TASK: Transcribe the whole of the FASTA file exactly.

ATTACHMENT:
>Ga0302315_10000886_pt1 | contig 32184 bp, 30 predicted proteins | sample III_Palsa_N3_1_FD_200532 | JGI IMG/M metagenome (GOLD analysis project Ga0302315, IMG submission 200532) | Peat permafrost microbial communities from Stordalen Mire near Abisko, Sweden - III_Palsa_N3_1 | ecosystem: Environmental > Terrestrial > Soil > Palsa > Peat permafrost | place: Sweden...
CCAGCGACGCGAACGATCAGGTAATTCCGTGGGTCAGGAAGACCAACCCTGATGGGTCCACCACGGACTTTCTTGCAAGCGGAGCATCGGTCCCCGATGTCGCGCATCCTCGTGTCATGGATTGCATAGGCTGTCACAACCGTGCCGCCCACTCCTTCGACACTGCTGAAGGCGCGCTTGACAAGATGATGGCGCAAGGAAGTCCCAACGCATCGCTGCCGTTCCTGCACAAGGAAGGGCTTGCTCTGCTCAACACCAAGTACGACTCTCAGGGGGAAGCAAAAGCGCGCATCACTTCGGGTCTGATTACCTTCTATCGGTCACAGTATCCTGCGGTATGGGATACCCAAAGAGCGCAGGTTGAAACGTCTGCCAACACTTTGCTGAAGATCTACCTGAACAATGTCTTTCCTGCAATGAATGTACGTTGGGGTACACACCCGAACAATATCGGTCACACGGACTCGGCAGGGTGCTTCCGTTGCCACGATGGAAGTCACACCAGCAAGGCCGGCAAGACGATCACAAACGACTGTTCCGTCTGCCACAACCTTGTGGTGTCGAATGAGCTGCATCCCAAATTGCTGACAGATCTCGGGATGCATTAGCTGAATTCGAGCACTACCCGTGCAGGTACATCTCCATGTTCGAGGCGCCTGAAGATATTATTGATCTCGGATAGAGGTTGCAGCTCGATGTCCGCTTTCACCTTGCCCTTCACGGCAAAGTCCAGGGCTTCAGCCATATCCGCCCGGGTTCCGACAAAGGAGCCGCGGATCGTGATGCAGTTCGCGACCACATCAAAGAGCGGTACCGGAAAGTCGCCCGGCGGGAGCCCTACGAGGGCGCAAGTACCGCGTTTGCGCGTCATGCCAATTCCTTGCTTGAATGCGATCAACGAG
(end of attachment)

>Ga0302315_10000886_pt1 | contig 32184 bp, 30 predicted proteins | sample III_Palsa_N3_1_FD_200532 | JGI IMG/M metagenome (GOLD analysis project Ga0302315, IMG submission 200532) | Peat permafrost microbial communities from Stordalen Mire near Abisko, Sweden - III_Palsa_N3_1 | ecosystem: Environmental > Terrestrial > Soil > Palsa > Peat permafrost | place: Sweden...
CCAGCGACGCGAACGATCAGGTAATTCCGTGGGTCAGGAAGACCAACCCTGATGGGTCCACCACGGACTTTCTTGCAAGCGGAGCATCGGTCCCCGATGTCGCGCATCCTCGTGTCATGGATTGCATAGGCTGTCACAACCGTGCCGCCCACTCCTTCGACACTGCTGAAGGCGCGCTTGACAAGATGATGGCGCAAGGAAGTCCCAACGCATCGCTGCCGTTCCTGCACAAGGAAGGGCTTGCTCTGCTCAACACCAAGTACGACTCTCAGGGGGAAGCAAAAGCGCGCATCACTTCGGGTCTGATTACCTTCTATCGGTCACAGTATCCTGCGGTATGGGATACCCAAAGAGCGCAGGTTGAAACGTCTGCCAACACTTTGCTGAAGATCTACCTGAACAATGTCTTTCCTGCAATGAATGTACGTTGGGGTACACACCCGAACAATATCGGTCACACGGACTCGGCAGGGTGCTTCCGTTGCCACGATGGAAGTCACACCAGCAAGGCCGGCAAGACGATCACAAACGACTGTTCCGTCTGCCACAACCTTGTGGTGTCGAATGAGCTGCATCCCAAATTGCTGACAGATCTCGGGATGCATTAGCTGAATTCGAGCACTACCCGTGCAGGTACATCTCCATGTTCGAGGCGCCTGAAGATATTATTGATCTCGGATAGAGGTTGCAGCTCGATGTCCGCTTTCACCTTGCCCTTCACGGCAAAGTCCAGGGCTTCAGCCATATCCGCCCGGGTTCCGACAAAGGAGCCGCGGATCGTGATGCAGTTCGCGACCACATCAAAGAGCGGTACCGGAAAGTCGCCCGGCGGGAGCCCTACGAGGGCGCAAGTACCGCGTTTGCGCGTCATGCCAATTCCTTGCTTGAATGCGATCAACGAG